By Houda El Mouatassim
By Houda El Mouatassim
Morocco World News
Marrakesh, June 29, 2012
The Board of Directors at the Ministry of Education is constantly making decisions that usually neglect the rights of teachers while aiming at protecting the rights of students, without emphasizing the students’ duties. Regardless of this emphasis on students’ rights, there have not been any improvements worth mentioning when it comes to the accomplishments of students.
A person from outside the educational system would disagree with the previous statement, providing the success rate of the students in their Baccalaureate exams as an example of effectiveness. However, a student’s grade is not always the right tool to determine the knowledge they learned at school.
Achieving a baccalaureate degree does not necessarily mean a student actually deserves it. Other elements are also involved in this equation–one only teachers can solve. This is not because it is a tough problem, but because the circumstances that surround the problem are somehow privy only to teachers.
In order to solve this equation, some matters need to be analyzed closely:
There are two ways for a student to succeed at school—and eventually obtain a degree such as the baccalaureate—a moral and an immoral one. The moral way obviously has to do with the student benefiting from the efforts made by their teachers all year long, and surely making their own efforts to study. Their hard work makes the student capable of answering almost any question correctly on the day of the exam, automatically leading them to earn good grades as well as a rich general knowledge.
The immoral way of success in school is likely due to cheating during exams, a solution that many students resort to because they want to succeed without making any real effort.
On the other hand, the main reason behind students’ success in cheating–besides the lack of punishment–is shockingly the fact that teachers have become afraid for their own safety. Teachers are afraid because no one guarantees their safety. Often the teacher is abused verbally, physically, or both, by students whose only worry during exam periods is to cheat and succeed on exams by all means possible.
Students nowadays arm themselves with knives, daggers and words such as “cheat or beat,” as weapons to use against teachers whose only “crime” is to monitor properly, giving the teachers a “choice” between leaving the exam room either safe or hurt. Unfortunately these are definitely not empty threats.
Testimonies of many teachers who have lived through these horrible experiences support this claim. Many teachers faced abuse from students including swearing at them, hitting them, or sabotaging their vehicles, if not all of these situations. When, or more precisely “if,” the student who committed such misdemeanors happens to be sent to a disciplinary board, orders from upper authorities usually force on the teacher to ignore the “incident.” This is because the authorities claim that, the entire educational system aims to stop students dropping out of schools, not students fighting in schools.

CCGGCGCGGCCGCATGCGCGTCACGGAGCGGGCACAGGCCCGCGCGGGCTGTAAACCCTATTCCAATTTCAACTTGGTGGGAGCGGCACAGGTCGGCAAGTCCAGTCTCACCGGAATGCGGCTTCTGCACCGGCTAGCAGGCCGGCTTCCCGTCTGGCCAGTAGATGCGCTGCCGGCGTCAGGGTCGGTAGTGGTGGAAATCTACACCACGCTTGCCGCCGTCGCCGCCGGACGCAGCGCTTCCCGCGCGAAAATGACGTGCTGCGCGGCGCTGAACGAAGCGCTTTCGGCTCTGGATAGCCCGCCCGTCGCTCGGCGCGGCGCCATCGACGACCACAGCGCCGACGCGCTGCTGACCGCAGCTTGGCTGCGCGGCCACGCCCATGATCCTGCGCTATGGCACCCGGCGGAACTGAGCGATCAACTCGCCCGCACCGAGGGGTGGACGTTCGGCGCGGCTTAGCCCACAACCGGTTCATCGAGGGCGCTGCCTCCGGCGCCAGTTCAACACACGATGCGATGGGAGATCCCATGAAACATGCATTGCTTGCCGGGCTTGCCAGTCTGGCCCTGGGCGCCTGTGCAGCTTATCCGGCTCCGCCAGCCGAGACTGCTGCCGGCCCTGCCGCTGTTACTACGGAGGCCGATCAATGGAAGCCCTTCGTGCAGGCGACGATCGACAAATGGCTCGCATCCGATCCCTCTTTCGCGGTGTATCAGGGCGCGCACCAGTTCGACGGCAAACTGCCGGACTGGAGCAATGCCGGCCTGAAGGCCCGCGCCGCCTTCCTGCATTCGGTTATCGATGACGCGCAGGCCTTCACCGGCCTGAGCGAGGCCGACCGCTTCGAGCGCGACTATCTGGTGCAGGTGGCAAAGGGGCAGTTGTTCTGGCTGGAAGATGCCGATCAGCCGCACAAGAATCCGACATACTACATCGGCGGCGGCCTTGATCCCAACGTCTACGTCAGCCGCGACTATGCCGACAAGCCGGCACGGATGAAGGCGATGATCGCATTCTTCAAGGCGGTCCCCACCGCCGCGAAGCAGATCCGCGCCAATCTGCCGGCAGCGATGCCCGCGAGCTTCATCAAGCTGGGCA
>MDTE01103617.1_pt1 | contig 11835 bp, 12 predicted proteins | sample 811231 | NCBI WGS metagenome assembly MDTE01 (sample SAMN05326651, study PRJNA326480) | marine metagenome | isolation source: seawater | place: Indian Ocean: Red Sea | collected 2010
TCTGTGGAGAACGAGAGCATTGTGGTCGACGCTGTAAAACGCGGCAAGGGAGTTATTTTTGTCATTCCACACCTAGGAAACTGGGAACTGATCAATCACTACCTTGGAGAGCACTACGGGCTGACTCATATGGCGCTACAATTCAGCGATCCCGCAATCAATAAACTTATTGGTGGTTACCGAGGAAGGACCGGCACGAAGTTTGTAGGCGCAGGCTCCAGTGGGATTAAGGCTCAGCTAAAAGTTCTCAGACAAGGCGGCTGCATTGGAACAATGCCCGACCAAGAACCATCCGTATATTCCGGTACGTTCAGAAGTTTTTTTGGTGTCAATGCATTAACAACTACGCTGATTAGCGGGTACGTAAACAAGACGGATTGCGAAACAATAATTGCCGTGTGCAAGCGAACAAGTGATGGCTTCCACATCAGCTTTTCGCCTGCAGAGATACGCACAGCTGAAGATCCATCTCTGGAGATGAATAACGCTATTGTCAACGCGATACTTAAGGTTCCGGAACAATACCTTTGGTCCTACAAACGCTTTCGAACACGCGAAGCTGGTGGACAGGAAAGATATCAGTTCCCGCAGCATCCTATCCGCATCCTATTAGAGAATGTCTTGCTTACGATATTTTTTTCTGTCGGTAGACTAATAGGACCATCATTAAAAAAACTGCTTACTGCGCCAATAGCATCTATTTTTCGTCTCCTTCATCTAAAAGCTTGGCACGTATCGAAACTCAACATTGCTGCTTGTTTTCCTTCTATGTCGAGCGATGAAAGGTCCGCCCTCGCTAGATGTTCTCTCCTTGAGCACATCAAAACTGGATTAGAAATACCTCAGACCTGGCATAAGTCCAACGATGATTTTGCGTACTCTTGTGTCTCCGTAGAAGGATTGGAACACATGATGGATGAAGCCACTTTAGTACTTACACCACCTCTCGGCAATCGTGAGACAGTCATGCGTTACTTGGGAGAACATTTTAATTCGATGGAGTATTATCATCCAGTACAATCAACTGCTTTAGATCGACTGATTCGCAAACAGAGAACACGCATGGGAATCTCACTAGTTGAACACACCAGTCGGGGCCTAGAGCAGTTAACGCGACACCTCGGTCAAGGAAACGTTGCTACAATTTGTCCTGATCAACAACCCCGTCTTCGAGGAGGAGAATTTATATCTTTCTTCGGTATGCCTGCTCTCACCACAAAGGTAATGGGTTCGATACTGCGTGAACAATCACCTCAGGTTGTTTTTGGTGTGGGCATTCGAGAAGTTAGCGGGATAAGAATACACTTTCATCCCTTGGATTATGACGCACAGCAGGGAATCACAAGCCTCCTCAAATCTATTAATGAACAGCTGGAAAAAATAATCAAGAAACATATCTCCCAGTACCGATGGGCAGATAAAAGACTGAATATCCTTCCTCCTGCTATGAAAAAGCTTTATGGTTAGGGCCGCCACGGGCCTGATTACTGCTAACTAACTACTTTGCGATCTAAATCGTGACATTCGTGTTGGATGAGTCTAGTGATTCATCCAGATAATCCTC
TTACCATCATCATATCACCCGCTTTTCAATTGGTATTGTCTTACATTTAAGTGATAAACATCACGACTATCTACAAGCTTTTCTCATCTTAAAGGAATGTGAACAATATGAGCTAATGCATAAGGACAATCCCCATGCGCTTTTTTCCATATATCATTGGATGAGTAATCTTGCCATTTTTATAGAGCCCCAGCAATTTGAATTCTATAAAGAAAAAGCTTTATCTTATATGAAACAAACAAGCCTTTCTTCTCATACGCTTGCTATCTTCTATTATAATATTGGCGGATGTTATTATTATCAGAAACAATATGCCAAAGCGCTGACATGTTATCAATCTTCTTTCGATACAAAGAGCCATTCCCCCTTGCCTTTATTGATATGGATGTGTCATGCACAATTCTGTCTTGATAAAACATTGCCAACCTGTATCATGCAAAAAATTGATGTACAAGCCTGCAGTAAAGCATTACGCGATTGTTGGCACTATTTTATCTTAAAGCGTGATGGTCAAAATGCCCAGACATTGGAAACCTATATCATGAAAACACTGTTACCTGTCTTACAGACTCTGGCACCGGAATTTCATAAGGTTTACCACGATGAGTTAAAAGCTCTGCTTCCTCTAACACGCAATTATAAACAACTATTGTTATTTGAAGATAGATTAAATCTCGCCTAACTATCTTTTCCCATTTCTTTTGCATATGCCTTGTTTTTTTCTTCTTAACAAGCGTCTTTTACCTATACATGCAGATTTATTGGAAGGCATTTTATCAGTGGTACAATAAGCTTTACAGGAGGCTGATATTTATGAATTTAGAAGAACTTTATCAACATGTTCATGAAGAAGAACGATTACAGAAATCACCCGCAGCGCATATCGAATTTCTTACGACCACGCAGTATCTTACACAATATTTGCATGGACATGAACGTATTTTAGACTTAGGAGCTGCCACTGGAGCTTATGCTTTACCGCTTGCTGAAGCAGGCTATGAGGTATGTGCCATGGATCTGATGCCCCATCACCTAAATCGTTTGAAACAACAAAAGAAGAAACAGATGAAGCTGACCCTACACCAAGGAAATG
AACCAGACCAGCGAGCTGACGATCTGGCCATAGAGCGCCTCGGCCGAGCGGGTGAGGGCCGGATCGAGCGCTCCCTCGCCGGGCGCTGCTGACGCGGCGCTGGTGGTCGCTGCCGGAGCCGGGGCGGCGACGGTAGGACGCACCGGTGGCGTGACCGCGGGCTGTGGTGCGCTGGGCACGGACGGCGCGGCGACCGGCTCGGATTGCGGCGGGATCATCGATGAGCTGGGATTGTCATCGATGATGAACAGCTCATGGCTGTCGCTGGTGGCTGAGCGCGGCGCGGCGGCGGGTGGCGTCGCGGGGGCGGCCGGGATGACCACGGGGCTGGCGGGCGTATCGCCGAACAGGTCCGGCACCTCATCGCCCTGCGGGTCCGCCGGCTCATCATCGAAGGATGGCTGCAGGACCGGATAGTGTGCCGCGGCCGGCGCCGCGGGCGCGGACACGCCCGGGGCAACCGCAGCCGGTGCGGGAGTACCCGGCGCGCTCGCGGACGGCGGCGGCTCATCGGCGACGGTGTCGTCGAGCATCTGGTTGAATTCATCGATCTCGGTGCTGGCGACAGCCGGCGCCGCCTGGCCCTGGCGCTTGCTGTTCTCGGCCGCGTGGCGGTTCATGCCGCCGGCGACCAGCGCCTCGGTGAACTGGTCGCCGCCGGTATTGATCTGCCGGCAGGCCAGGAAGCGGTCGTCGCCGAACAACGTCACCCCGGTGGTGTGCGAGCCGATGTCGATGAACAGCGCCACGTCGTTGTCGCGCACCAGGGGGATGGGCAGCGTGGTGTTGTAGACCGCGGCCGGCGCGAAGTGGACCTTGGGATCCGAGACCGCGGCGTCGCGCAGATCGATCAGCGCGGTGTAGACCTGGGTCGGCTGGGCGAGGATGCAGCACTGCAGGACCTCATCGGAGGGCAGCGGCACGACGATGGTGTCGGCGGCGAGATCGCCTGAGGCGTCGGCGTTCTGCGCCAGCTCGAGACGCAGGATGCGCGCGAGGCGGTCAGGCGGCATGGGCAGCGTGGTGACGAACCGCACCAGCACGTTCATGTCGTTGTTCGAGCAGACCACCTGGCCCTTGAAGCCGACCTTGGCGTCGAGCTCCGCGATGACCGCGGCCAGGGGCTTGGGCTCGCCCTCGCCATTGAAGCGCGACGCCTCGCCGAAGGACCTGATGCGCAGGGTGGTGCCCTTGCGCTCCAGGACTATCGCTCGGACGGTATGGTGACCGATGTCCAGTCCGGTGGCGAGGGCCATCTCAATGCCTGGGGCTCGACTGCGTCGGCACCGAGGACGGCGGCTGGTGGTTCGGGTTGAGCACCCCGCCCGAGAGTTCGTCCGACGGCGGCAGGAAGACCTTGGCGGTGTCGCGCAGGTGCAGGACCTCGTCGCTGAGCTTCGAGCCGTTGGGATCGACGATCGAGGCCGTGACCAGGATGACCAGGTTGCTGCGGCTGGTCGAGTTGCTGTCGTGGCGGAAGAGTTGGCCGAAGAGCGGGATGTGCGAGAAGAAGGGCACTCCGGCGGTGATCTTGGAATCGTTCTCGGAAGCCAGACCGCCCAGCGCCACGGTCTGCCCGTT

As a result any student who has assaulted a teacher and walked away with it will repeat it twice, if not more. Many other students who had heard the news of the assault will not hesitate to imitate this heinous act believing that no harm will come to them. This is because after all, the student is always the one that is protected.
A recent example of such an incident occurred when a male high school teacher was assaulted both inside and outside Mohamed VI High School in Ouarzazate, where the abused was invigilating the abuser. After preventing a student from cheating on a Thursday morning during the science exam, the student threatened the teacher verbally inside the testing room with hurtful and hostile words followed by physical harm once the teacher stepped out of the school. The assault was not carried out only by the student but by a group of his friends as well. Luckily for the teacher, he was able to seek refuge in the high school itself since he was still close to it. Otherwise, no one knows how far those abusers were willing to go in seeking their revenge against the poor teacher.
These incidents are worthy of mentioning because they represent the teachers’ cause in general, since any of us could be in that teacher’s shoes if no measures are taken to eradicate students’ rebellion once and for all.
Only when the eradication of rebellion is accomplished can teachers monitor fearlessly. Only then can students succeed depending on their level of education not on how they have become bullies. Only then can they make sure that there is no other option but to work hard and make efforts in order to earn their grades and succeed accordingly. Only then will education go back to what it used to be when the teacher had the authority to act as he or she sees fit in their classroom, without having to abide by laws made by decision makers who have not been inside an actual classroom for many years.
After all, no one is more familiar with students’ different needs, qualities, circumstances and the appropriate tools to deal with all of the above, than the teachers themselves.
Edited by Laura Cooper
The views expressed in this article are the author’s own and do not necessarily reflect Morocco World News’ editorial policy.